Oaktree Capital’s Howard Marks has been an even more prolific memo-writer than normal in the last month. In his note to clients last week he did what many of us have: compared our current situation with that of the global financial crisis. Speaking of leveraged securitisations, a common feature of both crises, he inclined towards forgiveness this time:
“It’s not that the people who structured these entities erred. They merely failed to include an episode like the current one among the scenarios they modelled. How could they? If every business decision had to be made in contemplation of a pandemic, few deals would take place.”
It’s a fair point but, regardless of how we got here and where blame (if any) for that should attach, the landscape today looks very similar to how it did back when the GFC struck. The most urgent issue for companies is liquidity and that means they are seeking to draw down all manner of existing credit facilities – often provided by banks.
As a new report from fund finance advisory firm, Elm Ridge Advisors, notes: “As credit is drawn and interest is forgiven, bank balance sheets deteriorate under increasing leverage, duration and risk weighted assets. Banks will respond by allocating less balance sheet, resulting in reduced financing availability at a highly inopportune time.”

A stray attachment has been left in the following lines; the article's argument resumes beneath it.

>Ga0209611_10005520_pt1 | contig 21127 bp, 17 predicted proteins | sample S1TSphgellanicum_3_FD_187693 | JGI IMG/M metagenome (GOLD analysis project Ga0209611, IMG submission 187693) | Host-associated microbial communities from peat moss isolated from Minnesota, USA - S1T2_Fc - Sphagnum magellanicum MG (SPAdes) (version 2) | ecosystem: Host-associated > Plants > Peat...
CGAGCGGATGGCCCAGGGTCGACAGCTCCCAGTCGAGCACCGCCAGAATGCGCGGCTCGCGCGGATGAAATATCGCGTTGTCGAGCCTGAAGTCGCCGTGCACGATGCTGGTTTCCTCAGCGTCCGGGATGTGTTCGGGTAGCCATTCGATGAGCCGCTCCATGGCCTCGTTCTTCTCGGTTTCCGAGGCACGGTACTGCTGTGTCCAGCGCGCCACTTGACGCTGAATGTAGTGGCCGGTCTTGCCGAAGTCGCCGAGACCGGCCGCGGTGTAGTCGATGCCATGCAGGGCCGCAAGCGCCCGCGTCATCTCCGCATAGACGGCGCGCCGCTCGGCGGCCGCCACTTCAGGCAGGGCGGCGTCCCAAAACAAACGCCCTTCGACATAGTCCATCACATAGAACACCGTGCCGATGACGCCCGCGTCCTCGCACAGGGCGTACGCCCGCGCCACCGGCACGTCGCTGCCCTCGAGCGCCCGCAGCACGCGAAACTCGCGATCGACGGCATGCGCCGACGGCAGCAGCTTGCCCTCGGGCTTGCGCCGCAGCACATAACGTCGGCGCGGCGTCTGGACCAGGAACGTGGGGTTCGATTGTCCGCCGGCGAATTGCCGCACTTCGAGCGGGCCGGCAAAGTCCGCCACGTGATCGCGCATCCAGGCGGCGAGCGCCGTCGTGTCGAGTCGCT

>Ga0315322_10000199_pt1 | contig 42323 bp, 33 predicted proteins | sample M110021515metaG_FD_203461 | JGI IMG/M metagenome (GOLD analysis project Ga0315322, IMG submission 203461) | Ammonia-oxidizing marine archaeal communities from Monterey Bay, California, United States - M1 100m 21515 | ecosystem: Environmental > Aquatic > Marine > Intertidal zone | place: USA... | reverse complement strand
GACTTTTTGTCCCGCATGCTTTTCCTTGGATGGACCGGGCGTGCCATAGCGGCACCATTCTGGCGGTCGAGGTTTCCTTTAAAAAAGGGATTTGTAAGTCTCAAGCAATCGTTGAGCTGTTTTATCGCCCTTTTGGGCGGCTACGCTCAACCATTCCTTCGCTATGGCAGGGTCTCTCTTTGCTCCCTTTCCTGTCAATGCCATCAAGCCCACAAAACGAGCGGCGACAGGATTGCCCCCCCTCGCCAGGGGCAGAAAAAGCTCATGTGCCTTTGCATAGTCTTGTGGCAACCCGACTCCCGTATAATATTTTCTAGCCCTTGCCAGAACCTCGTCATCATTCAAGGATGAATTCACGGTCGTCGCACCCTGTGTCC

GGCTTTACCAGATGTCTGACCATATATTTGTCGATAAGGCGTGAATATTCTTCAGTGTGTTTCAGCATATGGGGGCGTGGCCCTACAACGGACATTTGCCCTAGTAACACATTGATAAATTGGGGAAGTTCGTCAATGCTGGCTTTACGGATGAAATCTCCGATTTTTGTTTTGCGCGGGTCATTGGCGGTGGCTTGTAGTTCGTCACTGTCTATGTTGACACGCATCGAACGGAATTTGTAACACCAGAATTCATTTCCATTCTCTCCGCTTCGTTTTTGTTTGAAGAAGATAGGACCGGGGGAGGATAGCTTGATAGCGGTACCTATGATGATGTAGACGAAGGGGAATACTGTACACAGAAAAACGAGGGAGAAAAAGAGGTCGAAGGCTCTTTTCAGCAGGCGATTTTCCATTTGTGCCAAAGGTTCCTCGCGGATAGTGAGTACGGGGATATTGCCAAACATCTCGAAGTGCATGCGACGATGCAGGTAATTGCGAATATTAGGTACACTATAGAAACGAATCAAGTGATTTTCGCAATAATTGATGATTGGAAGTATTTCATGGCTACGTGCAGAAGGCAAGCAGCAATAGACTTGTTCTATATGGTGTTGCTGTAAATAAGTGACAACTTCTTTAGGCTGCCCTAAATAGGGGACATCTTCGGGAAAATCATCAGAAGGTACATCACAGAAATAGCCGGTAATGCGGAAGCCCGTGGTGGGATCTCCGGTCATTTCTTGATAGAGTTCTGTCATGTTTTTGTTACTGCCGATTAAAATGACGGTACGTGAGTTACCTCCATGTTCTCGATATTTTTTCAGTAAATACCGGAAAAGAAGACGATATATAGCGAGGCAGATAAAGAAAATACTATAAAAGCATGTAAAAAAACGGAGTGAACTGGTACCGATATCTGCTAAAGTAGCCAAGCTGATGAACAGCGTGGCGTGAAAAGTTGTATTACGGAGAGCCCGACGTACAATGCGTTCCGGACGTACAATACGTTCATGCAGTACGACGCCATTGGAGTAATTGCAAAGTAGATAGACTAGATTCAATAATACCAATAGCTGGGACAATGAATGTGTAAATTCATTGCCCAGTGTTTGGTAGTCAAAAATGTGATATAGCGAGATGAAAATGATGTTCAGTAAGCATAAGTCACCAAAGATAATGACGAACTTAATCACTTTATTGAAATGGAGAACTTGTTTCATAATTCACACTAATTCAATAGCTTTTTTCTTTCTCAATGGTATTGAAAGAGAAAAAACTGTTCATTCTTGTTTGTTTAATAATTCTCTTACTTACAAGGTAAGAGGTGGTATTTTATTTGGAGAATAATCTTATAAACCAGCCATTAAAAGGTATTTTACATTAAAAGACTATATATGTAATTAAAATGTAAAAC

It’s seems logical to assume from this that bank retrenchment will be a feature of the current crisis as much as it was the prior one. And once again, non-bank lenders will be called upon to make up a sizeable portion of the slack. GPs which may have been happy to rely on bank financing for single assets within their portfolios may now be faced with a situation in which that financing is not available at the time, or in the form, required.
These are times in which, once again, non-bank lenders’ typically higher cost is likely to be considered less important than its flexibility, speed of delivery and ability to offer tailored solutions. There is also, crucially, plenty of dry powder – applying an average from various sources puts that figure at around $250 billion.
One thing’s for sure, the demand for capital is there – initially with a probable weighting to rescue finance and subsequently, as the worst effects of the pandemic fade, a change in focus to take advantage of growth and acquisition opportunities. Private debt, especially in Europe, grew to maturity out of the chaos of the GFC as the banks retreated. From the latest crisis, a further advance is possible – at least for firms still in reasonable shape.
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